Eighty-five percent of companies are already using open-source software, with most of the remaining 15 percent expecting to do so within the next year, according to analysts at Gartner.
However, only 31 percent of companies surveyed by the analyst house had formal policies for evaluating and procuring open-source software (OSS). Gartner conducted its survey of 274 end-user organizations across the Asia/Pacific, Europe, and North American markets in May and June, and announced the results on Monday.
Respondents to the survey consistently pointed to cost as a prime motivator for their adoption of open source, with some also suggesting OSS provided some protection against single-vendor lock-in. Other reasons for adoption included fast time to market and the avoidance of complex procurement rules and procedures, Gartner said.
However, according to Gartner, a lack of formal policies could open companies up to intellectual-property violations. The analyst house's survey put governance issues at the top of the list for barriers to OSS adoption.
"Just because something is free doesn't mean that it has no cost," said Gartner research director Laurie Wurster in a statement. "Companies must have a policy for procuring OSS, deciding which applications will be supported by OSS, and identifying the intellectual property risk or supportability risk associated with using OSS. Once a policy is in place, then there must be a governance process to enforce it."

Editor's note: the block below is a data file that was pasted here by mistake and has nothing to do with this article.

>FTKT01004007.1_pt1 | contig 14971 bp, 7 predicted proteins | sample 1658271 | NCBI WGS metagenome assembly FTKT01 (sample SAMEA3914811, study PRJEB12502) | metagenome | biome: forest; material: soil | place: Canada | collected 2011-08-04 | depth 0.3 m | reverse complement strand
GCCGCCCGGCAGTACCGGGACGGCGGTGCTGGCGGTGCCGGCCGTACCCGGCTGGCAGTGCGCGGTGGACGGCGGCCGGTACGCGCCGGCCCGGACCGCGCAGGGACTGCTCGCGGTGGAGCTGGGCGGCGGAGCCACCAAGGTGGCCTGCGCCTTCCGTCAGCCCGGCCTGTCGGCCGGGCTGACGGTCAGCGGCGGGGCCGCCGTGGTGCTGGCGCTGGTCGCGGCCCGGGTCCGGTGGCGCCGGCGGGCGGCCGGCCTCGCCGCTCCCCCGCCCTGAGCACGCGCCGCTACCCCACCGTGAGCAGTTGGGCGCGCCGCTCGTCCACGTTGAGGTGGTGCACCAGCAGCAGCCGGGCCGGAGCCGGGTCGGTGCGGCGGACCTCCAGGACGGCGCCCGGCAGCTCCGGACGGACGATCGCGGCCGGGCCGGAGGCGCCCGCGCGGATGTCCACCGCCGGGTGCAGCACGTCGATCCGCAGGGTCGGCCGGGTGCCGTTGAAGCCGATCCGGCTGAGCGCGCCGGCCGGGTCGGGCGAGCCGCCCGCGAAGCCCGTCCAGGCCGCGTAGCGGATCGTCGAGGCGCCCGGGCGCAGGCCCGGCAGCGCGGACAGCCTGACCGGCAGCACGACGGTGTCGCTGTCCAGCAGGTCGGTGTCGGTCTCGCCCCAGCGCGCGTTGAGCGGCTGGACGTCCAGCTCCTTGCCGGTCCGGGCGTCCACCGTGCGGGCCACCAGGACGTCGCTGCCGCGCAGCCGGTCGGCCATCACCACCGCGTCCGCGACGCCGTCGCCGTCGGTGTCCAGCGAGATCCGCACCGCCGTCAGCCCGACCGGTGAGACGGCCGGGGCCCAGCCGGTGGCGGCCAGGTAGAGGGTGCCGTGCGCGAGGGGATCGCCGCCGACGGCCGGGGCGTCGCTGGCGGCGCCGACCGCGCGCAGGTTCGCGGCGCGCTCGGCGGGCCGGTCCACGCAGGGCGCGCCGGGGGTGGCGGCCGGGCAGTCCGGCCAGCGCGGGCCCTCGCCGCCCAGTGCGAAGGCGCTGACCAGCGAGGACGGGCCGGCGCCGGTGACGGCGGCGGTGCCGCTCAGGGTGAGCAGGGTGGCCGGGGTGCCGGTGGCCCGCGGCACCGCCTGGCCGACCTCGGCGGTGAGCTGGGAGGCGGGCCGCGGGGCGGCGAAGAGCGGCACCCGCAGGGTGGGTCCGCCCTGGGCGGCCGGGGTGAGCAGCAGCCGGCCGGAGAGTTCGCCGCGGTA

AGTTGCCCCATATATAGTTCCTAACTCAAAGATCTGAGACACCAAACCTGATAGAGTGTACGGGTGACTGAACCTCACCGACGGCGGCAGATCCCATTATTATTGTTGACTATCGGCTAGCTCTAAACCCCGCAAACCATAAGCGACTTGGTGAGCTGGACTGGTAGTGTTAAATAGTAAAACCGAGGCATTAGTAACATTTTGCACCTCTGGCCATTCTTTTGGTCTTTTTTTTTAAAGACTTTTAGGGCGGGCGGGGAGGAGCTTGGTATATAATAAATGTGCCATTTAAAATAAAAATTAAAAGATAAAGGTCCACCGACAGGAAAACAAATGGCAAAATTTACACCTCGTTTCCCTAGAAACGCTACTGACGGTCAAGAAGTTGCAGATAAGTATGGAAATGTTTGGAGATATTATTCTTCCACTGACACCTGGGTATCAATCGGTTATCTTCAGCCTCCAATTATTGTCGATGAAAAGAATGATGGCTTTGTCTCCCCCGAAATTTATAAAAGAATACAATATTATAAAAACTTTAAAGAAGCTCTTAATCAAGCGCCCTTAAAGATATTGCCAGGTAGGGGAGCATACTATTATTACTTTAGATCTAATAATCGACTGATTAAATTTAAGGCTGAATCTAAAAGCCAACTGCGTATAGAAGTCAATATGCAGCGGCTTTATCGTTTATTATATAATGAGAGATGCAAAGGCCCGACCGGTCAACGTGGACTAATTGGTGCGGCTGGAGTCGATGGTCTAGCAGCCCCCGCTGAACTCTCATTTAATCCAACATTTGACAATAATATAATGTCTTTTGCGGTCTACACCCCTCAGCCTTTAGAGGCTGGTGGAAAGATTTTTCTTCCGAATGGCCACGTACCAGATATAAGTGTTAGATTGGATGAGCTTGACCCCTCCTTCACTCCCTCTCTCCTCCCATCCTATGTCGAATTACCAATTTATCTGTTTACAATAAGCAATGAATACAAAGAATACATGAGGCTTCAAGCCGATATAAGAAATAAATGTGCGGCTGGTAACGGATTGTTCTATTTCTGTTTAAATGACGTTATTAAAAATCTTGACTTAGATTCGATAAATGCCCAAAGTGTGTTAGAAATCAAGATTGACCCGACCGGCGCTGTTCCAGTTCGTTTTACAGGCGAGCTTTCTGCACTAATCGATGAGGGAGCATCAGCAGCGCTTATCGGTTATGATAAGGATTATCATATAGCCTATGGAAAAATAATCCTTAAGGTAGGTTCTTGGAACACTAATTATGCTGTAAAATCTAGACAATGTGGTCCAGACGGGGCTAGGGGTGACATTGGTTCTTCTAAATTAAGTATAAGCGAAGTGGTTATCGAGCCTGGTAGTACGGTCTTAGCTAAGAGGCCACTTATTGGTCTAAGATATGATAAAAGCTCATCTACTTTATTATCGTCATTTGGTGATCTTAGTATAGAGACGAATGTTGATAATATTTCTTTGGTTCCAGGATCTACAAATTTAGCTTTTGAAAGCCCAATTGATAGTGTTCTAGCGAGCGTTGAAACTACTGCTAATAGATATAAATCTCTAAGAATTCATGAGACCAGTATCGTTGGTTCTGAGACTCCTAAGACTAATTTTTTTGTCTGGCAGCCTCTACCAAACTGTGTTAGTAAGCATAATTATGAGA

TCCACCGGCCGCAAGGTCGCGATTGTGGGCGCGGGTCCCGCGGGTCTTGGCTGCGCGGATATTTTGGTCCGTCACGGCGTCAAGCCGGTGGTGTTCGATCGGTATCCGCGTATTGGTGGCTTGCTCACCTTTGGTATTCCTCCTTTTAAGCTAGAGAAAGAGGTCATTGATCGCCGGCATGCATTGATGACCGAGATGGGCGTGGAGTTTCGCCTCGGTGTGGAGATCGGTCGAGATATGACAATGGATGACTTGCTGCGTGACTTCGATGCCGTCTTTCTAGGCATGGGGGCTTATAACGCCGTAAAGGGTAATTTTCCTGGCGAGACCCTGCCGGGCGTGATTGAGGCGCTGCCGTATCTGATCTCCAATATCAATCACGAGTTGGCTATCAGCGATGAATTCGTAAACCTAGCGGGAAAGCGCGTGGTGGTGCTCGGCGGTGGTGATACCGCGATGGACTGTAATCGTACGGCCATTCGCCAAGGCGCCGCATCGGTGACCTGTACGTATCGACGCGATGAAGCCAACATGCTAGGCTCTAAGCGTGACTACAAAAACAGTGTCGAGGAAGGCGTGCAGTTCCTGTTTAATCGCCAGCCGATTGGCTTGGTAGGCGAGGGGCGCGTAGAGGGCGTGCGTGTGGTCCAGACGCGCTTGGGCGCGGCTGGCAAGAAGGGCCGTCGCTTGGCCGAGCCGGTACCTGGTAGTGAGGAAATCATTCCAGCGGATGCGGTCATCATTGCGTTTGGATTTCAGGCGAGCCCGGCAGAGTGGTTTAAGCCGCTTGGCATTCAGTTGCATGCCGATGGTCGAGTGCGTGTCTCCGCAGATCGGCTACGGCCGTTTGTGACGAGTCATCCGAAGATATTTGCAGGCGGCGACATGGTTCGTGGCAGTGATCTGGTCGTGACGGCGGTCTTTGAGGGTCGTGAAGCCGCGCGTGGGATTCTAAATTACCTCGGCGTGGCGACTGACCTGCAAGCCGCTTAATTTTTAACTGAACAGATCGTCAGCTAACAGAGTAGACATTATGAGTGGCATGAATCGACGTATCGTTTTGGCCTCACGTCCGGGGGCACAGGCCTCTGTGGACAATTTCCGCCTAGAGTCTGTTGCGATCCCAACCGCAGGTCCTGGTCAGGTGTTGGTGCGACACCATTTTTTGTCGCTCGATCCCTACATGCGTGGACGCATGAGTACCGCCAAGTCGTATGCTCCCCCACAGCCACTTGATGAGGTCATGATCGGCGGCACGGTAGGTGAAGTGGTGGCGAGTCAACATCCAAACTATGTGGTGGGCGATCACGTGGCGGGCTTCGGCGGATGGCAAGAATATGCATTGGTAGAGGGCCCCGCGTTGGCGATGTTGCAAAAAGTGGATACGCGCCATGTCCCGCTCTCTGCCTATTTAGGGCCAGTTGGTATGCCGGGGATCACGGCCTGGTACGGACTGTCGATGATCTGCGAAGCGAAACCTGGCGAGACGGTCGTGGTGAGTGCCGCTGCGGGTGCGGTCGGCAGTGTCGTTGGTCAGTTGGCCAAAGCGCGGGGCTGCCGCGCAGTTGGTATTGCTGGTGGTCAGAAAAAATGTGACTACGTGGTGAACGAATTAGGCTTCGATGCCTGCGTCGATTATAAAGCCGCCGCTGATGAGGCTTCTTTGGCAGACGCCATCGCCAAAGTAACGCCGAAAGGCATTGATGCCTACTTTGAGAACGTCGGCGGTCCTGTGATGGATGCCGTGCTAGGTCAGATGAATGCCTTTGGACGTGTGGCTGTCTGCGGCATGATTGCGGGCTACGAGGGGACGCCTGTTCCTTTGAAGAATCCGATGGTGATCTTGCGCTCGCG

Wurster added that the variety of license types and forms for open-source software could make understating when and where OSS might fit in a "frustrating process."
"As time goes by, many of these concerns will be addressed, but this continues to be a slow process," Wurster said. "Increases in OSS popularity and in the rate of OSS adoption will drive the required changes."
In terms of the business processes for which open-source software is being used, customer service headed Gartner's list, although enterprise integration, finance and administration, and business analytics also showed strongly.
David Meyer of ZDNet UK reported from London.